The Environmental Cost of our Amazon Prime Subscriptions

The carbon footprint of online shopping highly depends on the actions of consumers. A 2013 MIT study, “Environmental Analysis of US Online Shopping”, shows shoppers can be divided into a number of different categories that span from a “traditional retail shopper” to what the study calls a “cybernaut” shopper who exclusively shops online.

The highest impact shopper is actually a mix of both, one that goes to the store to compare prices and then buys online with expedited shipping. The study shows that online shopping with slower shipping options has a smaller footprint than driving to a retail store to search, purchase and return a product. By taking purchases to many customers on a single route, delivery trucks emit less carbon that having each consumer drive separately to a brick-and-mortar store. Additionally, the delivery truck is very likely to be more fuel-efficient than the car of the average American consumer.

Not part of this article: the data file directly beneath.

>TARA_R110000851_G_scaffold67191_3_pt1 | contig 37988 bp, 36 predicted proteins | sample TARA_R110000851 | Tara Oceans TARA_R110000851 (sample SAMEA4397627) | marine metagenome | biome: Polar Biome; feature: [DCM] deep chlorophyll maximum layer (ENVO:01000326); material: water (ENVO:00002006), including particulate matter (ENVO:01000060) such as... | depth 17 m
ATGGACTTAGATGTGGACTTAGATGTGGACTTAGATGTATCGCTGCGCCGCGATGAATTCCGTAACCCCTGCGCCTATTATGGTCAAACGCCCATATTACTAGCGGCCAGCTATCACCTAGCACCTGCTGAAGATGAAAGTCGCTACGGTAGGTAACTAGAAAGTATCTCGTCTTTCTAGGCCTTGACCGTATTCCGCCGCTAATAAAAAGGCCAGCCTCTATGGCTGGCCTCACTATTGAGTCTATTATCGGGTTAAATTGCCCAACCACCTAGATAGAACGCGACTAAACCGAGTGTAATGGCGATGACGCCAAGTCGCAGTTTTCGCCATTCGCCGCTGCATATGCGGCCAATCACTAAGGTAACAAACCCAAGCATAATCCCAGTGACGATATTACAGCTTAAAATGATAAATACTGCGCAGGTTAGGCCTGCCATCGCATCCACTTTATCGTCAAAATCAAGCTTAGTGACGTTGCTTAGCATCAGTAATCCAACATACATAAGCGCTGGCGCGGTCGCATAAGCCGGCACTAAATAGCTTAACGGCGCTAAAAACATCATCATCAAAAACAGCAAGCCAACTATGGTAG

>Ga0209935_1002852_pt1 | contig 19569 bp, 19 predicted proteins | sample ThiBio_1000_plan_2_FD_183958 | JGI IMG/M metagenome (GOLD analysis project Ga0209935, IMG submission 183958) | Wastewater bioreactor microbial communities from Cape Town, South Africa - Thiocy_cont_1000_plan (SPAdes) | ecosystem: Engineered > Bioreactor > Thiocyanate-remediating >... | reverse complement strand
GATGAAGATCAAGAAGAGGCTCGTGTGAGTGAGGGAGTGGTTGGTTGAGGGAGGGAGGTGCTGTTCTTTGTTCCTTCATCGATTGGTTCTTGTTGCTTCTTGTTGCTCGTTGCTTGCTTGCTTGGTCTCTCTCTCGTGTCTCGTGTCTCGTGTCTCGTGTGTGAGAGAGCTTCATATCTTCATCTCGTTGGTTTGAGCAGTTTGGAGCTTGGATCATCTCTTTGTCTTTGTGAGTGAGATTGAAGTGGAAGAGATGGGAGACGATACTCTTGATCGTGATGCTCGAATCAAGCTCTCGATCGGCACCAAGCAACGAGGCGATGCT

Fast shipping, such as the two-day shipping standard for the 100 million Amazon Prime users in the United States, on the contrary, comes with a hidden environmental cost. Expedited shipping implies that packages are not as consolidated as they could be, meaning they are not necessarily delivered at the same time and as one order, in order to fulfill customer expectations. As a result, more cars and trucks are required to deliver them, and as they have to make multiple trips between hubs and homes as opposed to slower shipping options which fill up trucks with cargo and make a single trip to fill orders, it leads to more carbon emissions. This lack of consolidation also leads to an increase in packaging waste, which was found to congest cities, add pollutants to the air, and cardboard to landfills. On top of it all, Amazon just announced it is rolling out one-day shipping for Prime members worldwide. Yet, the enterprise is planning to share its company-wide carbon footprint for the first time later this year and hopes to “reach 50% of all Amazon shipments with net zero carbon by 2030” with project “Shipment Zero”.

Josué Velázquez-Martínez, a sustainable logistics professor said about online shopping shipping: “If you are willing to wait a week, it’s like killing just 20 trees instead of 100 trees.” So let’s cancel our Amazon Prime subscriptions and just put up with it.

Lara Fakhry

Photo by Christian Wiediger on Unsplash

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